The parish church is dedicated to Saint Editha, sister of Athelstan, who became King of England in 924. Editha herself married Sitgtryg, the Danish King of Northumbria, but things didn not quite work out as planned so she took the celestial option of devoting herself to God and founded a convent at Tamworth. The earliest known church at Tamworth was built in the 8th century but St. Editha's dates from 963. However, much of that construction, modified by the Normans, was burnt down in 1345. Today's building is a much modified version of the rebuilt 14th century church. The building has a rare double spiral staircase which can be ascended with permission. One flight has 101 steps and the other 106 and they are arranged so that the roof of one is the floor of the other.

Tamworth : Guy's Almshouses [c.1907]

From the church one can head down either Little Church Lane or Church Street to arrive at Lower Gungate. The former will take you through a pretty thoroughfare where the shops have been restored to provide the visitor with a little flavour of yesteryear. Just past the junction of Lower Gungate and Little Church Lane is the Almshouses founded by Thomas Guy. Rebuilt in 1913, the almshouses are still linked with the London hospital established by Thomas Guy. The buildings incorporate a steep gable and cupola. Gungate, incidentally, is a Danish word. The original almshouses were built in the 17th century but when Thomas Guy failed to be re-elected in 1707 he accused the town of ingratitude and used his fortune to build his hospital in London rather than the Midlands.

Tamworth Industrial Co-operative Society

On the corner of Church Street there are two interesting old buildings - the Arts Centre and the Co-op. The Arts Centre was originally built as a theatre in 1821 but was later turned into a pig market before being used as Sir Robert Peel's Gungate Malthouse. In another bizarre twist, it was turned into the town's Baptist Tabernacle Chapel in 1870. One of its chaplains, Revd. Donald Fraser was killed when serving as an Army Chaplain in France during the First World War. In 1974, the building reverted back to its original role of a theatre and arts centre.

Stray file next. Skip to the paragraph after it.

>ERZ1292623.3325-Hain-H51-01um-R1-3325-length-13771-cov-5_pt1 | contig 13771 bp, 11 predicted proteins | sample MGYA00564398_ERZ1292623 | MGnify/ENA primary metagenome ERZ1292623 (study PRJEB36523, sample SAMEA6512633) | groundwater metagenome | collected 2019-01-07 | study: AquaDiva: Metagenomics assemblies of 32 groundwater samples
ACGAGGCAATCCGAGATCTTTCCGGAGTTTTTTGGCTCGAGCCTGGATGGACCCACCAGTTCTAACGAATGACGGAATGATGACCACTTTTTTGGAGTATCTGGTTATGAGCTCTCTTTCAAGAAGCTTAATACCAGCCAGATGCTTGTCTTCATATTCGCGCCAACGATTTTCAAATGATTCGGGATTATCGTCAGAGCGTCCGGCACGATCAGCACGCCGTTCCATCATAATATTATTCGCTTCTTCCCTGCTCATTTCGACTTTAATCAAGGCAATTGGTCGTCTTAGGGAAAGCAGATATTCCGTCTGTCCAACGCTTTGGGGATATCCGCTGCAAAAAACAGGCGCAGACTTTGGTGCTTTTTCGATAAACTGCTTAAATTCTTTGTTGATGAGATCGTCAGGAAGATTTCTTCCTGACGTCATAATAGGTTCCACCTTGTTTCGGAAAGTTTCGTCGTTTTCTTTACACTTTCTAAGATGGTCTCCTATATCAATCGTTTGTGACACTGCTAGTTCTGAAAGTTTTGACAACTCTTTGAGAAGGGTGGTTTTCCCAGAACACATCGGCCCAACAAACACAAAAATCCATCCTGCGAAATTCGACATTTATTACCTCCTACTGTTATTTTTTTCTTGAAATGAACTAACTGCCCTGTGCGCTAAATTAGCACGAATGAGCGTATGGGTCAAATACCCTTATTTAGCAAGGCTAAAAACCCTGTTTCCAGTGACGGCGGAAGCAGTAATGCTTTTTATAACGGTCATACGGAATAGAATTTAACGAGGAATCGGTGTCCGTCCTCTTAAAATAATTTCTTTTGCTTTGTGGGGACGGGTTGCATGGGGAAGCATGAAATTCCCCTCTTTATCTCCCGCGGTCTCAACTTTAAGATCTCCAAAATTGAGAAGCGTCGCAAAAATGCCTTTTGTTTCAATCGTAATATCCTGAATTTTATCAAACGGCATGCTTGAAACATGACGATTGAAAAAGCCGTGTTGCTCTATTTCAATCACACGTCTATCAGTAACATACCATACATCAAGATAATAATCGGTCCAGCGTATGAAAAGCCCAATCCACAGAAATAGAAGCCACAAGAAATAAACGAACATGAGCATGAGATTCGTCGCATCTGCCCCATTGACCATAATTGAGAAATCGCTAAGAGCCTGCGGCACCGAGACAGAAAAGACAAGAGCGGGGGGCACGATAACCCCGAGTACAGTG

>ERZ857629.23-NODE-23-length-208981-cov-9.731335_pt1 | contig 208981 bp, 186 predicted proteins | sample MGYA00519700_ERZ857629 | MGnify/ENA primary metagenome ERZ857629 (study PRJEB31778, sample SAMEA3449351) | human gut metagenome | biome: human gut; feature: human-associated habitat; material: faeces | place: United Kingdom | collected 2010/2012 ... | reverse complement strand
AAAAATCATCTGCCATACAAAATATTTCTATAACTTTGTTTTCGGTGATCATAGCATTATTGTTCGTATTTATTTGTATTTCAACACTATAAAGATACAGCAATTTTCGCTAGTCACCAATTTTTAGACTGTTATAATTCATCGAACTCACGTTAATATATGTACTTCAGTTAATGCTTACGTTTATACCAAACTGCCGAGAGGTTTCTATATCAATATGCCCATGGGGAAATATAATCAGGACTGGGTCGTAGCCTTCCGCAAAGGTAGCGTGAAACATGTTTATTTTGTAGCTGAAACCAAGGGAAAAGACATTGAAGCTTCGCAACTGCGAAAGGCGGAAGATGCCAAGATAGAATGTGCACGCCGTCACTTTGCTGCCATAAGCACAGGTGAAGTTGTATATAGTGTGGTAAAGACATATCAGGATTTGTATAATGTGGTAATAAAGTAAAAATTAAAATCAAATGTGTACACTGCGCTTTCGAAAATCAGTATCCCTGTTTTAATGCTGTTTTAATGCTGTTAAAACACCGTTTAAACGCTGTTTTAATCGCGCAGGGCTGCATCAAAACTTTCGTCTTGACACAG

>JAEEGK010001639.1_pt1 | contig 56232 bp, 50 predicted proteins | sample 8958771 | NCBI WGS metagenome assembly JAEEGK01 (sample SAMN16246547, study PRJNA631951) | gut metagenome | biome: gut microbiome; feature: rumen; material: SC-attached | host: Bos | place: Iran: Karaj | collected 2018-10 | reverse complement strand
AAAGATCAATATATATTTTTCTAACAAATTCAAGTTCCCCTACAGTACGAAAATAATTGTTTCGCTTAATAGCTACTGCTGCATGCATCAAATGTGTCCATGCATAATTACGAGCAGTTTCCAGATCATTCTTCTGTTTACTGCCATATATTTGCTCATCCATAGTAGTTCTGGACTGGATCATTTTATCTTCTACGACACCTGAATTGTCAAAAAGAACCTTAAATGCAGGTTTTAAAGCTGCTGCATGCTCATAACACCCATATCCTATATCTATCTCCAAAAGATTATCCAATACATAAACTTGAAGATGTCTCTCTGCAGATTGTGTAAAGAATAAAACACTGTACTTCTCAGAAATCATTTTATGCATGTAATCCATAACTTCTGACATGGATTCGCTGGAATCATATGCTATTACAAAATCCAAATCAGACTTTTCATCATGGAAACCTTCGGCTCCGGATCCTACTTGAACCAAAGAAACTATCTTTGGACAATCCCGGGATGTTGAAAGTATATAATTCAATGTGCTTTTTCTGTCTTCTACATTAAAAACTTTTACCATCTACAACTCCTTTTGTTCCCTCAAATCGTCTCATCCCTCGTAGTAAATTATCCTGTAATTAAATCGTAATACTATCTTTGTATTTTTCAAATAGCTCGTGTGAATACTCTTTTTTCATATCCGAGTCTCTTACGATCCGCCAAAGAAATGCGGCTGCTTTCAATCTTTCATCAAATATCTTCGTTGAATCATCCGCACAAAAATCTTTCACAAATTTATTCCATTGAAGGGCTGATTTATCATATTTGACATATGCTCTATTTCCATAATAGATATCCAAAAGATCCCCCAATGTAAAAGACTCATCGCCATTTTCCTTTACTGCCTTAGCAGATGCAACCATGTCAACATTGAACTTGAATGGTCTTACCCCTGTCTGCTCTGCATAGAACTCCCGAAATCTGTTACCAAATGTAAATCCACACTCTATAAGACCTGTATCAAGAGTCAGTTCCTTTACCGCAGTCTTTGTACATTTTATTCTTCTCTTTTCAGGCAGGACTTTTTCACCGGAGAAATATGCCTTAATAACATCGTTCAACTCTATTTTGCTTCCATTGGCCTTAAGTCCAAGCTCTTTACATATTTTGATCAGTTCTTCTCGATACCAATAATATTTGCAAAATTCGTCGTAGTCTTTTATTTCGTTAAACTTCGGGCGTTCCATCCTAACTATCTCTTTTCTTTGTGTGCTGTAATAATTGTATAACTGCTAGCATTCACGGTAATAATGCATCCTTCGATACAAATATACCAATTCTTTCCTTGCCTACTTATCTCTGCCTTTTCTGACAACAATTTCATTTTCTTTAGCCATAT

The Co-op building is a classic Victorian shop building. The institution formerly occupied a building constructed in 1884 for Alfred Sadler & Co. Ltd. Tamworth's Co-op was established by William McGregor, Vicar of Tamworth between 1878-1887. He lived further down Colehill in the old Co-op Milk Bar. I have read that, in 1919, the record dividend was £12,935 which was an incredible amount of money. The Co-op gradually expanded into surrounding buildings in the early part of the 20th century.

A short walk along Colehill will bring you to Victoria Road named, along with Albert Road, in honour of the royal visit by the royal couple to Tamworth's Drayton Manor in November 1843. A few yards along Victoria Road is the Unitarian Chapel. It was built in 1724 with what has been described as a 'severe two-story brick façade.' This was later stuccoed and a porch added. The notable aspect of the building is the Flemish bond brickwork on the end wall facing the former graveyard. The chapel was converted into an ex-servicemen's institution.

Tamworth : Former Municipal Offices [c.1899]

The walk back into the town centre along George Street and Market Street is rewarded with the sight of some splendid Victorian buildings including the old National Westminster Bank described by Nikolaus Pevsner as the finest 19th century building in Tamworth. In Corporation Street is the Assembly Rooms which were built between 1887-1889 in the style of a Nonconformist Chapel to celebrate the Jubilee of Queen Victoria. Note the coat-of-arms supported by two mermaids. This was not registered with the College of Heraldry so it cannot be incorporated within the modern coat-of-arms for Tamworth. Today, the Assembly Rooms are used for a wide variety of public events.